HS2 protests: Bailiffs remove activists from central London trees and hand them over to police


As under and above ground HS2 protests rage on, bailiffs in cherry pickers moved into a central London park this morning to remove campaigners living in trees while police made several arrests.

Two activists protesting against the controversial rail development were taken down from a wooden platform attached to a large tree in Euston Square Gardens at around 9.30am on Thursday, before being handed over to officers.

Fellow HS2 Rebellion supporters, who remained on the ground, chanted an array of slogans including the popular: “HS2, shame on you.”

Later on, at around 11am, at least three men at the Euston site were handcuffed for apparently breaching coronavirus regulations – with one seen shouting at officers as he was dragged away to a nearby police van.

It comes after six others were arrested in the same makeshift camp yesterday, including one man who attempted to evade bailiffs by escaping on an 80ft-high zip wire.

The man, who has since been named as 20-year-old Martin Andryjankczyk, from Erdington, Birmingham, moved from tree to tree to avoid guards trying to apprehend him.

He was eventually caught and handed to police officers, who, he said, “arrested me, took me to Holloway police station and de-arrested me”.

“My body was numb because of the adrenaline. I tried wiggling myself out but it didn’t work. I almost kicked one in the face,” Mr Andryjankczyk told reporters after being released.

Camden Police took to Twitter on Wednesday afternoon to announce that six arrests “had been made at the site of a protest in Euston Square Gardens today”.

“Four men & a woman are now in custody. One man was later de-arrested,” the force said, presumably referring to Mr Mr Andryjankczyk.

“Officers remain at the scene to prevent potential breaches of the peace and to uphold Covid legislation,” it added.

The Independent has contacted Metropolitan Police for comment, but is yet to receive a response.

HS2 Rebellion, the group leading the charge against the railway’s construction, has said it believes Euston Square Gardens – a green space outside Euston station – will be built over with a temporary taxi rank before being sold to developers as part of the plans. Hence the occupation.

A Tree Protection Camp was set up in the area back in September, with some members of HS2 Rebellion moving there permanently to protest against the £106bn scheme.

“I have been living here for the last four months. I don’t want the park going,” activist Mr Andryjankczyk said, with construction work due to begin this month and continue until December.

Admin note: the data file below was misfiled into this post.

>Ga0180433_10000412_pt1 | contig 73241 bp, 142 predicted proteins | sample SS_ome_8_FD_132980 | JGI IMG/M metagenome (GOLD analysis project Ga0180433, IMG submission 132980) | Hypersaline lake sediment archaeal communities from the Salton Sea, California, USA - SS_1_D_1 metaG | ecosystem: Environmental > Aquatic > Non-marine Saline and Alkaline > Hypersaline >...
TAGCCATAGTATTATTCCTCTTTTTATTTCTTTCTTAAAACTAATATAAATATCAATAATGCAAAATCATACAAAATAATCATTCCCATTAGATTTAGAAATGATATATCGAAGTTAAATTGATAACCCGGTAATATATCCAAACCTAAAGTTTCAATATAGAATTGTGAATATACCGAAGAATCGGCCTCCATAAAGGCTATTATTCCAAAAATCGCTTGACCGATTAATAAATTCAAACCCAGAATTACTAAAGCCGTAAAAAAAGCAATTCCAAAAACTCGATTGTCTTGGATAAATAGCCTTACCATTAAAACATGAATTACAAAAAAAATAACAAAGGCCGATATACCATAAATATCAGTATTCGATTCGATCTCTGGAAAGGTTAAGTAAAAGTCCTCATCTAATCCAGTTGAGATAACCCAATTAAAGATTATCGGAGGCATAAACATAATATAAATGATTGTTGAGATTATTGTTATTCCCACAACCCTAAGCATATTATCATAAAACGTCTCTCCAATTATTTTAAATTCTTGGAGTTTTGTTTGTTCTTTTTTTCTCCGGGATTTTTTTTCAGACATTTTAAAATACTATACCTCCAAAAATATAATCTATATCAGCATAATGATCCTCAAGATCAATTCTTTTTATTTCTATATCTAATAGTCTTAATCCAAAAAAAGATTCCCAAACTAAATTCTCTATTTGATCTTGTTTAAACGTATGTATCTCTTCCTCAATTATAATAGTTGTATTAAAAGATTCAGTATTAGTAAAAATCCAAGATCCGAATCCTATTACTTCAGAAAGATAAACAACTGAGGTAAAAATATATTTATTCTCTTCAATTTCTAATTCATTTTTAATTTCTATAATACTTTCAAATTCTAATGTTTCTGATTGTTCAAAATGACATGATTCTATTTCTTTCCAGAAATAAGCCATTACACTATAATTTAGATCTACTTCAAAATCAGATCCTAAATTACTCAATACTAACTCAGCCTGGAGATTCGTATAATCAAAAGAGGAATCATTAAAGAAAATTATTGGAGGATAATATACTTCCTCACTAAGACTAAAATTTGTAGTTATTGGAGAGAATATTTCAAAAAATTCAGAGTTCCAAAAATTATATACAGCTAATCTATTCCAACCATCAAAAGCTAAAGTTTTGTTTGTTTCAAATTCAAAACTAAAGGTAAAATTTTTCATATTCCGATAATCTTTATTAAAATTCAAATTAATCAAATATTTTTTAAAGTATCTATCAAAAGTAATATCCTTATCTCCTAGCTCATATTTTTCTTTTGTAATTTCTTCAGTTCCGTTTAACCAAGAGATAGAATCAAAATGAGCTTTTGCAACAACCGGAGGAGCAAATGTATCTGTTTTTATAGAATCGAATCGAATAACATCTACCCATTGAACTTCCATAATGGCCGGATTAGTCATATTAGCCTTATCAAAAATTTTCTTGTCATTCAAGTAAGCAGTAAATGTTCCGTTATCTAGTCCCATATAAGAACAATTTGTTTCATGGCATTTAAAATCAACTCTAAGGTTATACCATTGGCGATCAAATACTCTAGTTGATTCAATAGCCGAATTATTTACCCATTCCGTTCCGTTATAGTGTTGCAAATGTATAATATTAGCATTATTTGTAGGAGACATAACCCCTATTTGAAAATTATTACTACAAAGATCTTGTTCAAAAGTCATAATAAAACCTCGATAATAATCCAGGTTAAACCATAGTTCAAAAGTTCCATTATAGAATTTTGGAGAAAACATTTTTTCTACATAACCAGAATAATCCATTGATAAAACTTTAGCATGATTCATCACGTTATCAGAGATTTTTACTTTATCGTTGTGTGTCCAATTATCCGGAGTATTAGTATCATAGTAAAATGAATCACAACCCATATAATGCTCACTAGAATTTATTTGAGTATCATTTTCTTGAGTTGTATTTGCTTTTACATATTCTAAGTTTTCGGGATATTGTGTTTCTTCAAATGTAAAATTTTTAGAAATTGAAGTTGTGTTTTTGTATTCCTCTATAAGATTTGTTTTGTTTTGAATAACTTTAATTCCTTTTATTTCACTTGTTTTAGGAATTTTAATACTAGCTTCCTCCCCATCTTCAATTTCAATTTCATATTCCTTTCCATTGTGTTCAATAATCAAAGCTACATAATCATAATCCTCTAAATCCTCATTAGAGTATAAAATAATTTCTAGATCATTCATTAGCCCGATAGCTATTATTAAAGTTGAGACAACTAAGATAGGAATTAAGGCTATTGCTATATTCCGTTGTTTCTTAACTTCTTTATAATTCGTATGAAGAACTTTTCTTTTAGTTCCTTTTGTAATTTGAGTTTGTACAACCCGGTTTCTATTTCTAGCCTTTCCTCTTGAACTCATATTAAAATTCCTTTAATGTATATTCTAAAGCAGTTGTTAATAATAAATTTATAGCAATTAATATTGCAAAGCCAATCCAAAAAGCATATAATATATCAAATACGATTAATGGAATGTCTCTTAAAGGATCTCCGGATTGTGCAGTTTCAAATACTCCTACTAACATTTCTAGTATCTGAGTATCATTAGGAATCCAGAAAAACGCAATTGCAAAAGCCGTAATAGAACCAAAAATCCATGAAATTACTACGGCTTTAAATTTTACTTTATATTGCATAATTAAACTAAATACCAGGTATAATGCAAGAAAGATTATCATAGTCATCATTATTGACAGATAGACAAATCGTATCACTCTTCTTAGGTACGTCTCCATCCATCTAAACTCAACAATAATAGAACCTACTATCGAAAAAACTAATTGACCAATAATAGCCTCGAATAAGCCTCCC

Enforcement agents from HS2’s private contractor, the National Eviction Team, began removing people from the Euston camp shortly before 5am on Wednesday morning.

As the situation stands, activists remain in trees dotted around Euston Square Gardens while at least four others are currently living in the 100ft network of tunnels underneath the park – revealed yesterday to have been dug by HS2 Rebellion.

Environmental protestors remain in their positions as bailiffs and police officers attempt to clear the Euston Square Gardens camp

(Getty)

Dr Larch Maxey, 48, one of those currently underground, told the Mirror more than 30 people, including himself, helped dig and shore up the tunnel.

He said they chose to dig a tunnel because they are “easier to defend” than trees, a claim which the multiple arrests and removals seems to verify.

Dr Maxey, who is believed to be guarding a “trap door” at the downshaft, said he would agree to come out of the tunnel if authorities pledge to hold a “people’s assembly” on the future of HS2.

He also warned bailiffs against trying to storm the tunnel, which many believe is the next step, saying it was “easy to defend” because it is so confined.

The High Court Enforcement group, which the National Eviction Team is a subsidiary of, has said the activists’ inexperience puts them at “significant risk”, and that protesters were in danger of potentially “intercepting nearby gas and water pipes, leading to risks of suffocation, flooding and drowning”.

However Dr Maxey refuted these warnings, telling reporters he and the others had purposely chosen a spot which was “unlikely” to have services underneath, in a bid to avoid hitting any pipes.



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